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Cardiac Catheterization

cardiac-catheterization

The CHOC Children’s Heart Institute offers one of the few, dedicated pediatric cardiac catheterization programs in Southern California. Cardiac catheterization is a minimally invasive procedure that takes place in a specialized procedure room called a catheterization laboratory. Catheterization is used by two different types of heart specialists: interventionalists and electrophysiologists.

Catheterization Laboratories at CHOC

CHOC Children’s proudly offers two state-of-the-art laboratories exclusively dedicated to this important form of cardiac diagnosis and treatment in the Tidwell Procedure Center located in our Bill Holmes Tower. Each lab is outfitted with the very latest diagnostic and treatment technologies available, with one lab serving as a “hybrid,” allowing cardiologists and surgeons to work together at the same time.

Cardiac catheterization is a minimally invasive procedure. The risks associated with catheterization are quite low and the tests can provide doctors with very important information that other tests cannot. It can also offer treatments for a number of different heart conditions, including congenital heart defects, acquired cardiac disease or arrhythmias.

cath-lab

Understanding Interventional Cardiac Catheterization

A cardiac interventionalist uses cardiac catheterization, rather than conventional surgery, to treat heart conditions. During a catheterization procedure, a long, thin, flexible tube (catheter) is inserted into a blood vessel (usually in the leg) and guided into the heart, allowing a close look at the structures inside. Cardiac catheterization may be recommended to help diagnose a problem. It can also be used to provide treatment. Cardiac catheterization can be done on children of any age — even newborns immediately after birth.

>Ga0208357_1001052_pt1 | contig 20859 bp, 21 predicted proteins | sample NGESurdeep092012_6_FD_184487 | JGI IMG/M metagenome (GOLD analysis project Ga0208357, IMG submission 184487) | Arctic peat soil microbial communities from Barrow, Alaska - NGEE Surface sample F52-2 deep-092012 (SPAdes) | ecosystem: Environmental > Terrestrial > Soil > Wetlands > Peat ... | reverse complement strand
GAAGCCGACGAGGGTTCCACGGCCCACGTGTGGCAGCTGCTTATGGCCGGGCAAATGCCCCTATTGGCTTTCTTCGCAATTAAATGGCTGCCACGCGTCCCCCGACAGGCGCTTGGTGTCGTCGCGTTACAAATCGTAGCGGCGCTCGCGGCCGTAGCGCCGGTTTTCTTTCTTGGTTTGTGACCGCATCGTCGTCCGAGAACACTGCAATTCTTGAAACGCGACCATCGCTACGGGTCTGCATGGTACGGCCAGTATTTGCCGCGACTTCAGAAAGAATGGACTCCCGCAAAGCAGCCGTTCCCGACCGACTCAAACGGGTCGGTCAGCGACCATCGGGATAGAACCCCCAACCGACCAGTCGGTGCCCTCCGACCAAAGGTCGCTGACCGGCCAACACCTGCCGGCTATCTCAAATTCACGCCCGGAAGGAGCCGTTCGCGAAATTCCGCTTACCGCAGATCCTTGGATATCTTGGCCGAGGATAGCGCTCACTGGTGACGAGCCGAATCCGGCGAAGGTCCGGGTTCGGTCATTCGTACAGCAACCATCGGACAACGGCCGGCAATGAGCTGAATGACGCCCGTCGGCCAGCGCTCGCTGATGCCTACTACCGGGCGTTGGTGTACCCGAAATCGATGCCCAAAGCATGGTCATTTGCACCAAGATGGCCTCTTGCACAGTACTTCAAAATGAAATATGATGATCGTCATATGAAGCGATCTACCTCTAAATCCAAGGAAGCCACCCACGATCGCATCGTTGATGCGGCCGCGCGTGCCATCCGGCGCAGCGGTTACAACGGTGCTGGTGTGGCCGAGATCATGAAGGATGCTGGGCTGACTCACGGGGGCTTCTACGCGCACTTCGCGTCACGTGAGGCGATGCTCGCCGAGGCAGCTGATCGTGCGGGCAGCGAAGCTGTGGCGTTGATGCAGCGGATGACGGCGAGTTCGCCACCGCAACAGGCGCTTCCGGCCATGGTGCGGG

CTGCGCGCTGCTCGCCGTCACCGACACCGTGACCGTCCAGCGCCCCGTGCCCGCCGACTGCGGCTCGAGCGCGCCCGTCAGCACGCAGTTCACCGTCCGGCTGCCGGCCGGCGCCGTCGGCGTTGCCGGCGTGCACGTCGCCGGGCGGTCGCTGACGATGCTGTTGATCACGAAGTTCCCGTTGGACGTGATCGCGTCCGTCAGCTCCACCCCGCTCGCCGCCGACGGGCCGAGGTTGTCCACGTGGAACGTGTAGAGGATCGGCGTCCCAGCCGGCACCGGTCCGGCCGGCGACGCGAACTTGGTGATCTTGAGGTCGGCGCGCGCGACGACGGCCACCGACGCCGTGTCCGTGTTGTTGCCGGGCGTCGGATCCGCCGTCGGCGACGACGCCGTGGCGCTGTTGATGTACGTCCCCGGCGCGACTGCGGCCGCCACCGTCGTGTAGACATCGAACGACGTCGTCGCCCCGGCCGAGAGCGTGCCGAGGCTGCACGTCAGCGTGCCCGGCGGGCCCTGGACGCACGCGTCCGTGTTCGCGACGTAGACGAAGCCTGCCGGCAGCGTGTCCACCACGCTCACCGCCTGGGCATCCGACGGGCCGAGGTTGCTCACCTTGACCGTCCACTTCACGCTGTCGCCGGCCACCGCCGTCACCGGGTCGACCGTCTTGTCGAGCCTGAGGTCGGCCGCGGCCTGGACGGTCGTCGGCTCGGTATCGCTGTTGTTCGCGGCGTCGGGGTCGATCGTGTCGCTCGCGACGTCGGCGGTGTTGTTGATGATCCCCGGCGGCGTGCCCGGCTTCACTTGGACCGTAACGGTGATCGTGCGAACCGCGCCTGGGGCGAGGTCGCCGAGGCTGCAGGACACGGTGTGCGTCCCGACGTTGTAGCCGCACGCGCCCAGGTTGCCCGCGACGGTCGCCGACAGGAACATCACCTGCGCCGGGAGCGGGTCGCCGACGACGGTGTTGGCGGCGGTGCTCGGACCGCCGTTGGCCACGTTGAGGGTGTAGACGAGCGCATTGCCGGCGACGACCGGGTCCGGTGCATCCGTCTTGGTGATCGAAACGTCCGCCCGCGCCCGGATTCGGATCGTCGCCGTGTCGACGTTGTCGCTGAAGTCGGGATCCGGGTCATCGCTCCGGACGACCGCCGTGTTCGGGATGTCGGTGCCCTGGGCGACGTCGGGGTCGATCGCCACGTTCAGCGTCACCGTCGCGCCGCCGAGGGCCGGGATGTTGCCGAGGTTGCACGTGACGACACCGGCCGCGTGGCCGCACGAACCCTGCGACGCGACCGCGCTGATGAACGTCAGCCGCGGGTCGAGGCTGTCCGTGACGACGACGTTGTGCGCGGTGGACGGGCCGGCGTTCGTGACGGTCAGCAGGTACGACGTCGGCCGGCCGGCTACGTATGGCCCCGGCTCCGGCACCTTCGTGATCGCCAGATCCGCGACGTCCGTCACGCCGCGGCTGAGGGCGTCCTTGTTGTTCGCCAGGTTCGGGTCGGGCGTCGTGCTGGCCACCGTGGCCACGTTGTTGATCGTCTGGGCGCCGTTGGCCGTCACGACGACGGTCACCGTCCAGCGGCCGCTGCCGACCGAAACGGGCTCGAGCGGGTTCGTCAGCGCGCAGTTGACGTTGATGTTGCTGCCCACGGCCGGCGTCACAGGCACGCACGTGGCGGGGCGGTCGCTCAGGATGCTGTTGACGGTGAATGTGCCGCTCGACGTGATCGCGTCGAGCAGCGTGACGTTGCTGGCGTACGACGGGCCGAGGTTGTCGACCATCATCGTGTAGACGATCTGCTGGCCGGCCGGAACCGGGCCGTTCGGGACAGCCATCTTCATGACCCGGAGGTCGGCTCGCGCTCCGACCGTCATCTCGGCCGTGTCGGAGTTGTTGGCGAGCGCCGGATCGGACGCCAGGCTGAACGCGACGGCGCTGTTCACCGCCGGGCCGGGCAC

In children, cardiac catheterization may be used by an interventional cardiologist for the following reasons:

  • To obtain diagnostic information, such as pressures and oxygen levels in various parts of the heart.
  • To better understand the heart’s anatomy in children with congenital heart problems.
  • To take cardiac tissue samples for biopsy.
  • To open the atrial septum in congenital heart problems that cause a child to become cyanotic (blue color of the skin, lips and nail beds due to an insufficient supply of oxygen in the blood).
  • To place mesh devices that close small holes inside the heart (such as with atrial septal defect or ventricular septal defect).
  • To intentionally block blood flow in a blood vessel (such as with patent ductus arteriosus or pulmonary collateral vessels).
  • To place wire, mesh devices, called stents, in narrowed arteries to keep them open.

Learn more about interventional cardiology at the CHOC Children’s Heart Institute.

Understanding Electrophysiological Studies

An electrophysiologist uses cardiac catheterization as a test to better understand the heart’s electrical systems using revolutionary 3D heart mapping. This test is called an electrophysiological study. In some cases, during the study, the doctor may ablate or destroy electrical signals found in the heart that cause an arrhythmia  (irregular heartbeat) using radiofrequencies or cryoablation (very cold temperatures). This procedure is called cardiac catheter ablation.

Learn more about electrophysiology at the CHOC Children’s Heart Institute.

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UC Irvine

CHOC Children's is affiliated with the UC Irvine School of Medicine